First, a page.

I was at a party recently talking to one of my friends about a work trip. She had delivered an important, high pressure presentation, sharing her expertise and generally being a fountain of wisdom and know-how. I can imagine the whole build-up to the event itself was very nerve-wracking, and after the trip I was listening to her intently (albeit gorging on crisps and dip) when she said “I just couldn’t believe I was giving this presentation to all these people. They were listening to me, telling them about my work.”
As I sat there, listening to said friend, all I could think about was how talented she is, and how it was very right that she was the person giving that presentation because well, she rocks, and she knows what she is talking about. From my point of view, she was just the woman to do it and of course, she made a great success of it all because that’s just how she rolls.
Another friend of mine has recently become a teacher. I’ve known her since we were six-years-old and running around the playground and bickering about which of our imaginary unicorns was the best. On an evening walk she told me how surreal it seemed that she would soon be teaching full time, even though she was really excited about it all. I can’t imagine a better girl for the job, she’s creative, intelligent and a fantastic role model. But when she spoke I nodded in agreement, remembering how I felt when I got my first book deal. It was a mixture of total happiness and shock that my work was going to be read by more people than a handful of close friends and my mother. Infact, it’s still a bit of a surprise (well a total surprise) when I am contacted by a reader. It makes me SO happy.
Then I remembered a theory I read in the paper ages ago about something called Imposter Syndrome. Ok, it does sound a little dramatic, (don’t worry, it doesn’t involve a fever or any kind of strange rash…) but the basic idea behind it is fascinating.
If you haven’t heard of it yet, Imposter Syndrome is a theory or phenomenon that is very common in ambitious people, both men and women, who basically think they are a fraud within their position, or that their appointment to that role/position is some kind of mix-up or mistake. If you want to find out more about it, give it a Google, there are reams of stuff online about it. It seems, talking to many amazing people over the years, that this feeling is pretty common. It doesn’t just apply to celebrities and scientists, it can happen to anyone, no matter what they do.
I was 23 when I got my first book deal and I was still daunted by basic things like cooking anything other than pasta, paying bills and generally being a proper adult, and to be honest I felt that it was all some kind of elaborate joke. I remember going to meet my agent for the first time and being so nervous that I could barely see straight and nearly walked into the men’s toilets. How could this have happened to me? It was so amazing, so wonderful, that it wouldn’t quite compute. I morphed back into the gawky kid I used to be, unable to string proper sentences together and knocking things over all the time.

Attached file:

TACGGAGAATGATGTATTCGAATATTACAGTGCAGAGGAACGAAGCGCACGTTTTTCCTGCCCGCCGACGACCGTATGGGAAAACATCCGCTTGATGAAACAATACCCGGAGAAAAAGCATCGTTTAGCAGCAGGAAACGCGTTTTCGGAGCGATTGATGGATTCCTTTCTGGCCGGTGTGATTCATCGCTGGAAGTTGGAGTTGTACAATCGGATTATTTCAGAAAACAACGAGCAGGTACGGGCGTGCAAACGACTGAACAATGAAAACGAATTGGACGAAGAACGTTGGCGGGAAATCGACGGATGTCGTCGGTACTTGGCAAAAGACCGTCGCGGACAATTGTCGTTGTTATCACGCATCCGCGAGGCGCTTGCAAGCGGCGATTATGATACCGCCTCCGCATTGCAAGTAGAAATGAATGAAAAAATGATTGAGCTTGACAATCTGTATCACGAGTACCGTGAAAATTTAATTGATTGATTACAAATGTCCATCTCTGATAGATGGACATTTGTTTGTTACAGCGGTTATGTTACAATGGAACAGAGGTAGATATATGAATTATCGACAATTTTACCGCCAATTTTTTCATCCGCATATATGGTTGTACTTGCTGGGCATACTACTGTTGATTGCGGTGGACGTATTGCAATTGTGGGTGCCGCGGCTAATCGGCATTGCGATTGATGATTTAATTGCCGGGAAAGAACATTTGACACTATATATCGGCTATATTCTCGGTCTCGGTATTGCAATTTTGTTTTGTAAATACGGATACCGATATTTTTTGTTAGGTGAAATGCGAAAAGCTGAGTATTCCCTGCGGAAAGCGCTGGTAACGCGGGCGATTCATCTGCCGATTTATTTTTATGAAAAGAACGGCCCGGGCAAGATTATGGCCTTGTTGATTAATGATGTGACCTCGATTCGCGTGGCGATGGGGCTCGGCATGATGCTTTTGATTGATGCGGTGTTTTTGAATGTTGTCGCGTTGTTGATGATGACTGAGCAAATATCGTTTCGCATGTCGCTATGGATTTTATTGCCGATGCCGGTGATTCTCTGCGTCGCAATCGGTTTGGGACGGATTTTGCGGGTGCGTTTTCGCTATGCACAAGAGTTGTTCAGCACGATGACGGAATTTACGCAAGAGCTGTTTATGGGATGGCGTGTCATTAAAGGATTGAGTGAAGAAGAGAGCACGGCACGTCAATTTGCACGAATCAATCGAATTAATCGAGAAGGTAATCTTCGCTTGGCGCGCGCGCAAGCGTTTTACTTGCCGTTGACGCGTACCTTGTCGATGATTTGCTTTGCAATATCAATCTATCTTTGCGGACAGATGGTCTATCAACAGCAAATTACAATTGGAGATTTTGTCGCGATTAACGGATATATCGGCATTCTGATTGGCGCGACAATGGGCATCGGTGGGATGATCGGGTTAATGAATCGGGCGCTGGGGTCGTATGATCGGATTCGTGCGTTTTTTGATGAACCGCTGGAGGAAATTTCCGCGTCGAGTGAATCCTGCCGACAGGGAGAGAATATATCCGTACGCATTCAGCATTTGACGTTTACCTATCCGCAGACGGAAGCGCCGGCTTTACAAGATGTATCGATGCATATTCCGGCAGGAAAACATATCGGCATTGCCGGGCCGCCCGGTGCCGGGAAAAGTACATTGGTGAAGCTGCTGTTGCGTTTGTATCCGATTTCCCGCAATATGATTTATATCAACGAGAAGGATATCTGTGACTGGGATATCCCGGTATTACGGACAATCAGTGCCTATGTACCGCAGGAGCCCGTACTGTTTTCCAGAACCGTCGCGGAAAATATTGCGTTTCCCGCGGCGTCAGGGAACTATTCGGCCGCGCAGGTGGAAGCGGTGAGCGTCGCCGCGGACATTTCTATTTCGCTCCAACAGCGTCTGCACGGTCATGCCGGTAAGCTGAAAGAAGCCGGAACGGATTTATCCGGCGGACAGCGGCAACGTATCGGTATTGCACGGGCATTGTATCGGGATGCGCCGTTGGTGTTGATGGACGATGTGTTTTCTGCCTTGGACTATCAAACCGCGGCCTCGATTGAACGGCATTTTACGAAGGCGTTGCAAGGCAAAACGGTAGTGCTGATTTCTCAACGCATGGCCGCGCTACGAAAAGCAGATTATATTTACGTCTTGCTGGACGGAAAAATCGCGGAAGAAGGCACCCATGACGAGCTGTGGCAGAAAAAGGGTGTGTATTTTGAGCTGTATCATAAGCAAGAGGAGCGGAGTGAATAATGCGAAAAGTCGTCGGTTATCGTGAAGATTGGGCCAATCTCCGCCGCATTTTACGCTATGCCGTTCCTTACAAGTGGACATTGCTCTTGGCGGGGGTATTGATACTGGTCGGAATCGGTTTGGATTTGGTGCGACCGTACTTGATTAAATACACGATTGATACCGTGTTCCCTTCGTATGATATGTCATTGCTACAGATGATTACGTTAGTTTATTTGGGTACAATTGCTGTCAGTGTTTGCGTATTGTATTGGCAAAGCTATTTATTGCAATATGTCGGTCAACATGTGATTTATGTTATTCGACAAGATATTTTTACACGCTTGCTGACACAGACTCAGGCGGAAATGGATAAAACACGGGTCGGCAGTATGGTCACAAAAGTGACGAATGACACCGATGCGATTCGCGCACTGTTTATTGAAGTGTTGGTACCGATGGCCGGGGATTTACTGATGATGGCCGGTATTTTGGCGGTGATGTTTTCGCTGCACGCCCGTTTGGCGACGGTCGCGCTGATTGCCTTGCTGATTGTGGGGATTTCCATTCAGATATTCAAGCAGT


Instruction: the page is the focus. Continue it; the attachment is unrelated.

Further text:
Strange thoughts kept buzzing through my mind. What if I accidentally re-wrote something I watched or read years ago without even realising? What if my first book was a fluke and upon attempting the second, I would simply sit in front of the laptop watching 4OD and wondering how to type basic words? What if I only had one book in me? It was very interesting how my brain responded to this amazing thing that had happened to me and I remember it so well. Even though I was estatically happy about it all, there was this nagging self-doubt somewhere in the background.
Even now those feelings come back sometimes, but I try and talk myself out of them. I go for a run, or make a coffee, or read one of my favourite books and it all goes away.
I think that a small amount of self doubt is (most of the time) not a bad thing, although I can imagine that for some it unfortunately becomes a serious anxiety issue. Not being excessively confident keeps me on my toes. It keeps me grateful for everything that has happened and it keeps me focused on the future. It is the nagging doubt in me that prompts me to always try to improve and get better at what I do. Writing is a life-long journey, and just like you grow as a person, make mistakes and enjoy successes, this also happens in your writing too.
Sometimes it’s good to know that other people feel the same. It’s comforting in a way to know that the people you admire and respect experience the same kind of feelings as you, and it’s positive that people are always assessing their position and how they feel about it.
For the readers of this blog who are thinking ‘Yes! I totally get that!’ – you must be confident in yourself. You are doing what you do not by luck, or fluke, or through some kind of catastrophic mix-up. You are doing what you do because you deserve it. It’s all because you studied hard, or learnt how to do something yourself through hours and hours of practice and hard work, because you are talented, because you persevered, and because you are good at it. And most importantly, don’t expect to start a new job/promotion/project/fitness challenge/novel and be perfect at it.
There is room to grow and learn and that’s totally ok…